Suicide weapon

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Yokosuka MXY7 Ohka, a weapon especially designed for a suicide attack
A suicide vest with ball bearings

A suicide weapon is a weapon designed to be used in a suicide attack, typically based on explosives.


Suicide weapons have been used both in conventional warfare, as well as in terrorism.

Chinese suicide bomber putting on an explosive vest made out of Model 24 hand grenades to use in an attack on Japanese tanks at the Battle of Taierzhuang.

In the Second Sino-Japanese War, Chinese used suicide bombing against the Japanese with explosive vests. A Chinese soldier detonated a grenade vest and killed 20 Japanese at Sihang Warehouse. Chinese troops strapped explosives like grenade packs or dynamite to their bodies and threw themselves under Japanese tanks to blow them up.[1] This tactic was used during the Battle of Shanghai, where a Chinese suicide bomber stopped a Japanese tank column by exploding himself beneath the lead tank,[2] and at the Battle of Taierzhuang where dynamite and grenades were strapped on by Chinese troops who rushed at Japanese tanks and blew themselves up.>[3][4][5] During one incident at Taierzhuang, Chinese suicide bombers obliterated four Japanese tanks with grenade bundles.[6][7]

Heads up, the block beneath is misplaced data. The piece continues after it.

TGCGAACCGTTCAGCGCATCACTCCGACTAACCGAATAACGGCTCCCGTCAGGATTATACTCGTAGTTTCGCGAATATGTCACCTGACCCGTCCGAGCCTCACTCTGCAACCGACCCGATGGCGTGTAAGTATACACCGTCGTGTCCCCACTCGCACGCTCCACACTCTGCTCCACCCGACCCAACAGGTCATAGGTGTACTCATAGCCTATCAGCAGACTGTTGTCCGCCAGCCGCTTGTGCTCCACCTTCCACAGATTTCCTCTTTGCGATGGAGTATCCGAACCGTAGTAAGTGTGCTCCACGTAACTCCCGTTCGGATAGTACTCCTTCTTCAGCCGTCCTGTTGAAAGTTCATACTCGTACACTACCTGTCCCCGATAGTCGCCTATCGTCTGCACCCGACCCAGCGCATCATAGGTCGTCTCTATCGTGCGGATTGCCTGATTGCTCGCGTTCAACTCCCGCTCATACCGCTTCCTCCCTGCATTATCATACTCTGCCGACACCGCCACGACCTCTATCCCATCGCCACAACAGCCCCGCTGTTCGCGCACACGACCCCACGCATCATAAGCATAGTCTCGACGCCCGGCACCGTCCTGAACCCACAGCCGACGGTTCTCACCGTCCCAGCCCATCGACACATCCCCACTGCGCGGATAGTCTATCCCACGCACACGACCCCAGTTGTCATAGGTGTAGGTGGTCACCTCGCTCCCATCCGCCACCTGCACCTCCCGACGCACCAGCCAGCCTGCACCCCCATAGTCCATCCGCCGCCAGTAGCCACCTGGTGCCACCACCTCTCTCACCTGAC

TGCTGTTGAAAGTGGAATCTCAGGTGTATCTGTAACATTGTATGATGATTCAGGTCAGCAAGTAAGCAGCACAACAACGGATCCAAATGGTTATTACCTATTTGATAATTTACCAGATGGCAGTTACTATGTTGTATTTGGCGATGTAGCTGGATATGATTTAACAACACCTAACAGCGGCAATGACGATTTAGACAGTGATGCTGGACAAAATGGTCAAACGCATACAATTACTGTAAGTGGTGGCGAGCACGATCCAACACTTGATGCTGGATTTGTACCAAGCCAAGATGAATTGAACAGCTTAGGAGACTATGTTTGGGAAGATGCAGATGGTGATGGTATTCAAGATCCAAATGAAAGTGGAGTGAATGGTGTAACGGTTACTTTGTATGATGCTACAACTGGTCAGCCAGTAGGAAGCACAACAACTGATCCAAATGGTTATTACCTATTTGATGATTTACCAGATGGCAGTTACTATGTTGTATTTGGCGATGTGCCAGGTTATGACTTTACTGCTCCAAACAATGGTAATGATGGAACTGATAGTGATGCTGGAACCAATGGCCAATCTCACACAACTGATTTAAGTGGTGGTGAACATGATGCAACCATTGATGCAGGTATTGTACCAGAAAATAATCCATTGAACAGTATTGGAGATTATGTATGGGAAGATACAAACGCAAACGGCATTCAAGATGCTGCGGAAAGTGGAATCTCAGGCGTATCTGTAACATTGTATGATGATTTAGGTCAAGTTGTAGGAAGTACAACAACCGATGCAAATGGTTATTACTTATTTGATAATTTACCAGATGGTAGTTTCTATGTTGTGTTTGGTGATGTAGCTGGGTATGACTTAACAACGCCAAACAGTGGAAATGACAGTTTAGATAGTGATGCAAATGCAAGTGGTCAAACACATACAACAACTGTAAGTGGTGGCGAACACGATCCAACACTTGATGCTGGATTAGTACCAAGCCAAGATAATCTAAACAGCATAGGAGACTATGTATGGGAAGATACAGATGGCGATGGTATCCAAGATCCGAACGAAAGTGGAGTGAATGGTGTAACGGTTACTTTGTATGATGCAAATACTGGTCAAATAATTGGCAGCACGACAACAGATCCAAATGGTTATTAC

The Pacific War of World War II bore witness to the Japanese kamikaze suicide attack pilots ("kamikaze" was not a term used by the Japanese themselves). Late in the war, as the tide turned against Japan, kamikaze pilots were deployed to attempt to crash their aircraft into American and allied ships in the Pacific. The Japanese even developed specialized aircraft for the tactic, such as the Yokosuka Ohka flying bomb.[8] A successful kamikaze attack would both kill the plane's pilot and damage the target ship, possibly even sinking it. Related tactics included the kaiten suicide minisub, a human torpedo which a single Japanese pilot would steer into an Allied ship.[9]